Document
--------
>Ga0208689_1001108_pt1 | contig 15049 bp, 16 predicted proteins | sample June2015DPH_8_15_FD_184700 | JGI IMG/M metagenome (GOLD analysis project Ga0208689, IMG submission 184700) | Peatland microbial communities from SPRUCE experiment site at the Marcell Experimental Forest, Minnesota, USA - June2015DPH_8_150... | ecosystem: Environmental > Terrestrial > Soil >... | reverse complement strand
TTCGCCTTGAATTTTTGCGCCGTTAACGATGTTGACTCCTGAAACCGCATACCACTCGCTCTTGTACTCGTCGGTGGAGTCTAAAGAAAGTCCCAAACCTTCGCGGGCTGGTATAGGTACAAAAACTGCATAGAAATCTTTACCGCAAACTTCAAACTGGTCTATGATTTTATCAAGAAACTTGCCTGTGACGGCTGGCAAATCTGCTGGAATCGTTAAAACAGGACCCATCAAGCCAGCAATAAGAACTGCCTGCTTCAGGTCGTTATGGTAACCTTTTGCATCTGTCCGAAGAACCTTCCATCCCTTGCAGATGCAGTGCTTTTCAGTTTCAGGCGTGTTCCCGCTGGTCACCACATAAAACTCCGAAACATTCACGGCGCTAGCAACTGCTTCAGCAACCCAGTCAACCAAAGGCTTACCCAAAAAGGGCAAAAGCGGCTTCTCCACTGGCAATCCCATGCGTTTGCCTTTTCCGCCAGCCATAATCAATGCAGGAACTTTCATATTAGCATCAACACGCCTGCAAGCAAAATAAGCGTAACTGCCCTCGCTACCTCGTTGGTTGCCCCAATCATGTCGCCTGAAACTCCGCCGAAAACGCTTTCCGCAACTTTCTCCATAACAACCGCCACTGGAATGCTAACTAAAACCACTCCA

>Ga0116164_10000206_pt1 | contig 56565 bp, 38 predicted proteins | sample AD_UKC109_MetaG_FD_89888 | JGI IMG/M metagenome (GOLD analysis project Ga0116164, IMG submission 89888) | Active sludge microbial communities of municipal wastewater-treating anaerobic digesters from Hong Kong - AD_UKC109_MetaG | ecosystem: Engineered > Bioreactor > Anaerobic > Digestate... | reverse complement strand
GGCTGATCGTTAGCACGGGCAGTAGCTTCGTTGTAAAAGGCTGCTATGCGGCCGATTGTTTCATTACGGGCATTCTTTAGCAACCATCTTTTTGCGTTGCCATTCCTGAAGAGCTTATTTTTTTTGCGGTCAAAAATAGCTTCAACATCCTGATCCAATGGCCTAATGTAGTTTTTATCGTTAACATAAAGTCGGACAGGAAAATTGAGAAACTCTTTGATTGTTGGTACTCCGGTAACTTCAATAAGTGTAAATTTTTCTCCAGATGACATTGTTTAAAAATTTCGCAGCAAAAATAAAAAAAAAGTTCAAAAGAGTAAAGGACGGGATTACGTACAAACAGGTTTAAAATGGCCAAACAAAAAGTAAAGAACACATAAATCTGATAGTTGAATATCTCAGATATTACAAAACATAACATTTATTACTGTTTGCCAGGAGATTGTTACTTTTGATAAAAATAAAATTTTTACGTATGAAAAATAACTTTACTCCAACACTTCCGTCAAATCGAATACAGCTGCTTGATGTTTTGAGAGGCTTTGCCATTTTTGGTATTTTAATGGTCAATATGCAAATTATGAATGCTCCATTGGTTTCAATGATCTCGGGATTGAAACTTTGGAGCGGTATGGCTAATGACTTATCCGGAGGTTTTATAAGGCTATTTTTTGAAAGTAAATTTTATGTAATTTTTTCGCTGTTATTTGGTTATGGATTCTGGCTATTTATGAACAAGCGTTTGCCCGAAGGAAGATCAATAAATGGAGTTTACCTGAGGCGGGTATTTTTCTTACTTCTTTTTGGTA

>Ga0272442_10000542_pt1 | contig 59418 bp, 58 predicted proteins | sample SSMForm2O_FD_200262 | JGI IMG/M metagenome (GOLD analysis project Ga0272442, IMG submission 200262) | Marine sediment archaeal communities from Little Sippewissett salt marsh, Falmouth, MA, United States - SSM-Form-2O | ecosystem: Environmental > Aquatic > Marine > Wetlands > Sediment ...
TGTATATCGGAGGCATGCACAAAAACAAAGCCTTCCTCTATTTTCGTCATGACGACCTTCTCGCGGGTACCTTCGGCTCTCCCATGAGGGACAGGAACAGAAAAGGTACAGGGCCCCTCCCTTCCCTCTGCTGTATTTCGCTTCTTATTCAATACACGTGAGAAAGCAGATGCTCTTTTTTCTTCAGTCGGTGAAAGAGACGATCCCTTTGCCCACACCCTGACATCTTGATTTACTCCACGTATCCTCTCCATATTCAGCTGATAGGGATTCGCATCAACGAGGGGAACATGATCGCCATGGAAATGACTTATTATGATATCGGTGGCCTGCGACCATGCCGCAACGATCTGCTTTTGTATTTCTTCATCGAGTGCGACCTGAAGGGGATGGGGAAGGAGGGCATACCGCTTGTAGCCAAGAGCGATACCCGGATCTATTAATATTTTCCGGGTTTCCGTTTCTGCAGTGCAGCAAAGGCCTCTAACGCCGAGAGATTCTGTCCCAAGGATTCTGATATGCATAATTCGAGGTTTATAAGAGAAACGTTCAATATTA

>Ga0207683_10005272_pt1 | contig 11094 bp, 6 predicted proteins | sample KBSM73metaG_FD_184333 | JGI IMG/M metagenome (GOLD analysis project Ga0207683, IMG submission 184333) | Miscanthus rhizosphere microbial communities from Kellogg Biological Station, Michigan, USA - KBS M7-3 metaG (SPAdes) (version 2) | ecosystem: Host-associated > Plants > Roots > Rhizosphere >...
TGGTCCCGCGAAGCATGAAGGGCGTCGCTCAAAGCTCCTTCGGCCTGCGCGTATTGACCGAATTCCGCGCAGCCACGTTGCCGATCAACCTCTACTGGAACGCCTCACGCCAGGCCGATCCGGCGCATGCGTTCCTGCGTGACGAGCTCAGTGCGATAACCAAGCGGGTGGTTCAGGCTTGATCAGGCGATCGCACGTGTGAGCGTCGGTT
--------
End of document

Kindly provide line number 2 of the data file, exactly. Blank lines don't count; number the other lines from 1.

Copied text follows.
TTCGCCTTGAATTTTTGCGCCGTTAACGATGTTGACTCCTGAAACCGCATACCACTCGCTCTTGTACTCGTCGGTGGAGTCTAAAGAAAGTCCCAAACCTTCGCGGGCTGGTATAGGTACAAAAACTGCATAGAAATCTTTACCGCAAACTTCAAACTGGTCTATGATTTTATCAAGAAACTTGCCTGTGACGGCTGGCAAATCTGCTGGAATCGTTAAAACAGGACCCATCAAGCCAGCAATAAGAACTGCCTGCTTCAGGTCGTTATGGTAACCTTTTGCATCTGTCCGAAGAACCTTCCATCCCTTGCAGATGCAGTGCTTTTCAGTTTCAGGCGTGTTCCCGCTGGTCACCACATAAAACTCCGAAACATTCACGGCGCTAGCAACTGCTTCAGCAACCCAGTCAACCAAAGGCTTACCCAAAAAGGGCAAAAGCGGCTTCTCCACTGGCAATCCCATGCGTTTGCCTTTTCCGCCAGCCATAATCAATGCAGGAACTTTCATATTAGCATCAACACGCCTGCAAGCAAAATAAGCGTAACTGCCCTCGCTACCTCGTTGGTTGCCCCAATCATGTCGCCTGAAACTCCGCCGAAAACGCTTTCCGCAACTTTCTCCATAACAACCGCCACTGGAATGCTAACTAAAACCACTCCA